Sam Margolin, Staff Writer
On Friday, Feb. 2, USM’s 46 Student Senate met to discuss various financial and organizational issues as well as to try to regain strength after losing five members over the break. The loss included Senate Chairperson, Muna Adan, as well as Kyle Brundidge, Josh Blake, Aaron Pierce, and Zach Tidd. The Senate was left with only six members with Trevor Hustus replacing Adan as Senate Chair.
The meeting began with the discussion of how the recruitment of new Senators was imperative to securing a diverse and equitable Senate. The desperate lack of new members lead the Senate to cut back their meetings from weekly to monthly and have seen little improvement from the tactic.
Organization of the existing members had to be changed in order to fill in the higher ranks of the Senate. This restructuring helps free up the lower level positions in order to begin the process of interviewing, choosing and filling each of the empty slots. The Senate named Shaman Kirkland as the new Vice Chair, Christopher Wagner as the new Clerk of the Senate and Anthony Emerson as the new Student Affairs Chair.
After internal restructuring was complete the Senate then interviewed James Phillips, a freshman and Political Science Major, for a new Senator position. When asked why he wanted to join the Senate, Phillips said, “becoming a Senator could help me get more involved.” The Senate noted that his lack of experience and circle of influence wasn’t ideal but that freshman hold a key role in letting the Senate know the needs of new students. After deliberation, Phillips was accepted into the Student Senate.
Afterwards the Senate dealt with financial requests and issues. The first was the approval of $440 to the Circle K Organization for four students to attend a district convention conference taking place in Portsmouth, NH. Circle K is trying to find new service projects and needs the conference to explore new options. The motion was passed unanimously.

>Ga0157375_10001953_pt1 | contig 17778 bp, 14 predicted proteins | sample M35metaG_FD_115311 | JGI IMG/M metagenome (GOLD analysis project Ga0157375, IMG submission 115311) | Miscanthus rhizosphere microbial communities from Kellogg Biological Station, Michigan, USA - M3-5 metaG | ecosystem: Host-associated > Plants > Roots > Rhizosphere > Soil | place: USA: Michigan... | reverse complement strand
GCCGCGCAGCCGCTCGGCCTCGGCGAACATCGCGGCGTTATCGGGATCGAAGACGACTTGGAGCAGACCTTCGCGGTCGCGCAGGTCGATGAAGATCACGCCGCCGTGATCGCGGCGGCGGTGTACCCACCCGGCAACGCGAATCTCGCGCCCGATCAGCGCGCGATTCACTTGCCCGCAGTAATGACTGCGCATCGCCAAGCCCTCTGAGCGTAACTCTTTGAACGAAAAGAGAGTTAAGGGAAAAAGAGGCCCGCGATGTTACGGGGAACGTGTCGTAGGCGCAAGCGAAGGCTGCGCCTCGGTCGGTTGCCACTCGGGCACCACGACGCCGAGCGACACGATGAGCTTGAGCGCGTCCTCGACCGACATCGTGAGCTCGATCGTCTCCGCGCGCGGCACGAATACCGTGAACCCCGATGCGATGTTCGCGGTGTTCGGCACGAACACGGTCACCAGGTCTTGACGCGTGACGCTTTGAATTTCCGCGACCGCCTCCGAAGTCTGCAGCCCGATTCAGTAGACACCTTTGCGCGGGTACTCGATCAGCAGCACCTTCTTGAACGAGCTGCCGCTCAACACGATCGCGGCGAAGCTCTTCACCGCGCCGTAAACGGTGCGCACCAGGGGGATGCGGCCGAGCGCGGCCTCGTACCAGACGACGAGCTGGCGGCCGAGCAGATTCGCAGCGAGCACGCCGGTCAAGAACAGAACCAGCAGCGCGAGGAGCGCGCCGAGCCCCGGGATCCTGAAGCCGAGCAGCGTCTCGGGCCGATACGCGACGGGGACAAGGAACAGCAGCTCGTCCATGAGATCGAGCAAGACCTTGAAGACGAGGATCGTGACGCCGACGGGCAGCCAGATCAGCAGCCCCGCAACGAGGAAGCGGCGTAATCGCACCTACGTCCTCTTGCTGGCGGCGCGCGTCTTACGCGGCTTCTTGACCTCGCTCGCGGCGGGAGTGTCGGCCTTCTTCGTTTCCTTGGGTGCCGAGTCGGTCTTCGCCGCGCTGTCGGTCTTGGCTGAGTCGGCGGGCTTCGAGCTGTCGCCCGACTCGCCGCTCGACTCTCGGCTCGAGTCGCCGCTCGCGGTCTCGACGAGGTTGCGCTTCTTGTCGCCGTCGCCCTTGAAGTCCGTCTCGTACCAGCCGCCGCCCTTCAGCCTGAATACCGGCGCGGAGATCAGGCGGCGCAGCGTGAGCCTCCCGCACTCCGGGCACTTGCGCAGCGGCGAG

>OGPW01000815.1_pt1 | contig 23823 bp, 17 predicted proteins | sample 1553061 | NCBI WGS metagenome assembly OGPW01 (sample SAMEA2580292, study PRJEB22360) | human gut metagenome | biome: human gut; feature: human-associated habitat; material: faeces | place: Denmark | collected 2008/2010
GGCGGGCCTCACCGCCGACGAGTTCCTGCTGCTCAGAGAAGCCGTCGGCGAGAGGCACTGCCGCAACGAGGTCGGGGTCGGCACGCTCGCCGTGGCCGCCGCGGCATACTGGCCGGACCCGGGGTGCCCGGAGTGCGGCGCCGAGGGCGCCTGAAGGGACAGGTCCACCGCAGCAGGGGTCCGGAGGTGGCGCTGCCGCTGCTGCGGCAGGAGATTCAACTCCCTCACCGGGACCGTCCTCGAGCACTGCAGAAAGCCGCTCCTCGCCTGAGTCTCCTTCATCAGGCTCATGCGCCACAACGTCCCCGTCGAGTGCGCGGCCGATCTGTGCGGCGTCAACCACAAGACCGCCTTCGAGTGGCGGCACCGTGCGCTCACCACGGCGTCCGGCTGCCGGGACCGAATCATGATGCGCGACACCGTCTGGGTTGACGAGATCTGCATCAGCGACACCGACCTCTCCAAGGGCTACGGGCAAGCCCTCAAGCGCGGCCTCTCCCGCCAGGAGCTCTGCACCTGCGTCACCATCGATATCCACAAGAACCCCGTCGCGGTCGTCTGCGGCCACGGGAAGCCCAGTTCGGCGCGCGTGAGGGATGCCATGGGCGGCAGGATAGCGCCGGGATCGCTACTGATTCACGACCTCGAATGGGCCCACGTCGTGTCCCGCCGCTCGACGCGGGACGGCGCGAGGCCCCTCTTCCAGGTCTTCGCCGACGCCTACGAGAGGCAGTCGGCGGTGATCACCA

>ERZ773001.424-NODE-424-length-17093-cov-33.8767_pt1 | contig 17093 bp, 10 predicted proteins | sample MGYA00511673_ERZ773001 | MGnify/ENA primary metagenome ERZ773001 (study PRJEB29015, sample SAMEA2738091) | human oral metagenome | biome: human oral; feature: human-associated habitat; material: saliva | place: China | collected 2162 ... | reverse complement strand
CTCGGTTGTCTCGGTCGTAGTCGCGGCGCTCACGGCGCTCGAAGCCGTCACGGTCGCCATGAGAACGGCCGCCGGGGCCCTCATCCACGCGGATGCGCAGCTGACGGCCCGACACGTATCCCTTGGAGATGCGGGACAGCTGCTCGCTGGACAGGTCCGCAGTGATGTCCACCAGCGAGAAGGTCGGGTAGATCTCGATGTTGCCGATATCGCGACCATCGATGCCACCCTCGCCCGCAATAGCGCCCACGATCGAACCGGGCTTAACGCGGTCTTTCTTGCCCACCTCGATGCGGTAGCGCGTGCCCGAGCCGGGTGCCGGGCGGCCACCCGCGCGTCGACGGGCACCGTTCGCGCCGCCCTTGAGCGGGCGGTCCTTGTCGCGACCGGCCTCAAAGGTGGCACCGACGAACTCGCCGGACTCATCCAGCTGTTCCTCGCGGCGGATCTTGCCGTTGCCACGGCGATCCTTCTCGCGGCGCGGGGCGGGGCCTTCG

The approval for $5000 to go to the Student Performing Artists (SPA) was before the Senate next after it had already passed through the Board of Student Organization (BSO). USM’s policy states that any amount of $5000 or more needs to be approved by both the Senate and the BSO. The money will provide over 20 theater students travel and attendance to a weekend long auditioning workshop. An experience the representative for the SPA says that they can’t find at USM. The motion was passed but brought up another more major issue.
The duties of the BSO is similar to the Student Senate in that student organizations request funds for trips, events, equipment and other expenses through them. The problem is the BSO runs out of funds almost every year. The BSO is requesting a loan of $15,716.86 from the Student Senate while they wait on a check from another source, since the BSO’s balance are already in the negatives. The funds will go directly to the 170 plus students that are working on various projects that have been approved by the BSO. The consensus of the Senate was that the BSO is doing a great job and the negative account balance in no way reflects poor leadership or execution of their power. The fact is that the BSO raises a lot of money for different organizations and their job is to give it away.